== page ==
Metamorphoses: Gaming Art and Science with OvidInnovation Award
Dr Charlotte Sleigh, University of Kent
Dr Simon F. Park, University of Surrey
In 2010, bio-artist Sarah Craske stumbled upon a very early English translation of Ovid’s Metamorphoses in a cobwebby corner of an East Kent junk shop. It dated from 1735, and in its nearly 300 years of existence it had passed from reader to reader, picking up layers of biological history (bacteria, viruses, skin cells) just as surely as the gods of the stories in the volume themselves changed from one thing to another. Science & technology studies scholar Charlotte Sleigh, in conversation with Craske and another collaborator (scientist Simon Park), quickly realised that the book was both a great *object* of study for a science/art project, but also a metaphor for understanding the *ways* in which science and art hybridise to create meaning for us in a world that is packed with data of biological, literary and visual varieties. Just like the real world, this book could be read as a scientific experiment (on the bacteria etc.) or as a literary or aesthetic text. Under the direction (or refereeing) of Sleigh, Craske and Park will work together on the book to produce an exhibition of hybrid science-art knowledge. For example, they might try and recreate the organisms that have left their genes upon its pages. Or they might in some way metamorphose the book’s materials back into their constituent parts (a cow for the leather, a tree for the wood pulp). The only rule is that they must agree on each research step that they take together. As they work together at the lab bench, their arguments and compromises will be documented. This record will be teased out and analysed by the project’s observer, Sleigh, seeking out the ways in which Park and Craske understand and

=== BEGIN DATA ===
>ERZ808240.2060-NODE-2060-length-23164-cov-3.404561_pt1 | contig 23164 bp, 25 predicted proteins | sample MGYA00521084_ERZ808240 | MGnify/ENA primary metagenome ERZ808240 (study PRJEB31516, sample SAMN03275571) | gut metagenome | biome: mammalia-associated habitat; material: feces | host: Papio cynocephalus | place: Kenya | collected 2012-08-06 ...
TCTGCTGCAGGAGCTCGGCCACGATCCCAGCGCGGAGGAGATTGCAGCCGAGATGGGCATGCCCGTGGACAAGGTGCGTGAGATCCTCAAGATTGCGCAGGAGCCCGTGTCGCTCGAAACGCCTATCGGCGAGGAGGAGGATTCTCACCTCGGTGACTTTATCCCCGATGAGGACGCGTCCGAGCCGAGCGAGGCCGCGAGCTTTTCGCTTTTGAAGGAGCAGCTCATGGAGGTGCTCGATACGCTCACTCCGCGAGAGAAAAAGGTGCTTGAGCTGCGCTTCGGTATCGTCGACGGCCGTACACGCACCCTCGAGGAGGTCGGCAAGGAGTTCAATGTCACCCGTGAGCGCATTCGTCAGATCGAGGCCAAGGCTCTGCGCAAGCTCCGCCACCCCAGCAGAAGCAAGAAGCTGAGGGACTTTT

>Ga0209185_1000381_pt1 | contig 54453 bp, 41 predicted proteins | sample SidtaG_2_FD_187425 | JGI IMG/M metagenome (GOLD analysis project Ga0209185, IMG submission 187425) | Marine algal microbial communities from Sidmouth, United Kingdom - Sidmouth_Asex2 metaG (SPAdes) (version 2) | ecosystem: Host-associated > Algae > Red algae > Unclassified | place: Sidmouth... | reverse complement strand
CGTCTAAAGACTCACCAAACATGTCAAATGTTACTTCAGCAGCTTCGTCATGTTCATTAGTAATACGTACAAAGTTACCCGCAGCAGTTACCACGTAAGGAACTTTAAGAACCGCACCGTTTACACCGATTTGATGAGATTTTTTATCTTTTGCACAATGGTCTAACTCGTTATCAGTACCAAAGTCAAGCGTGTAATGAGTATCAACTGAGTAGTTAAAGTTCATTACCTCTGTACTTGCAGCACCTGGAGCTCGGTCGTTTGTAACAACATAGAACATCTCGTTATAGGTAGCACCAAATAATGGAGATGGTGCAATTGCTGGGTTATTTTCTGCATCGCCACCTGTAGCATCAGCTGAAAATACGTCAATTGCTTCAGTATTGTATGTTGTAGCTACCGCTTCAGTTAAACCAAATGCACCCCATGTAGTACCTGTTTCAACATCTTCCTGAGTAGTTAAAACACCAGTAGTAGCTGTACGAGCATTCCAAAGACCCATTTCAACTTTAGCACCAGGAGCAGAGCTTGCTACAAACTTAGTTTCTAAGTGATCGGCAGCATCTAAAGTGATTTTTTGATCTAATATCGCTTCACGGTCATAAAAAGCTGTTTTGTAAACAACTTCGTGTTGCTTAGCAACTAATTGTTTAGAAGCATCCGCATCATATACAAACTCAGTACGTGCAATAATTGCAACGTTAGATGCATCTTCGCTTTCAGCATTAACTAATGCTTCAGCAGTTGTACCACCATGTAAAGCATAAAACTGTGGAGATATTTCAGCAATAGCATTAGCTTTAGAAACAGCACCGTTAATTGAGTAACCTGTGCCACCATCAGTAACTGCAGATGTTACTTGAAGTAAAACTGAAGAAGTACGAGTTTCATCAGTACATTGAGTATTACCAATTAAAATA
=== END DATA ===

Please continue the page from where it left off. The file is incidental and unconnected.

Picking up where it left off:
misunderstand one another from their positions in science and art. Their research choices, recorded via mind-mapping software and selected by Sleigh, will form the basis for web-based mobile game that encourages visitors to the exhibition (and other users) to reflect on their own opinions and experiences of the art/science boundary: the languages and the practices that are used in each field.
This project was featured on ITV Meridian News on 21/10/14. The feature is available to watch here http://www.itv.com/news/meridian/story/2014-10-21/the-biology-of-books/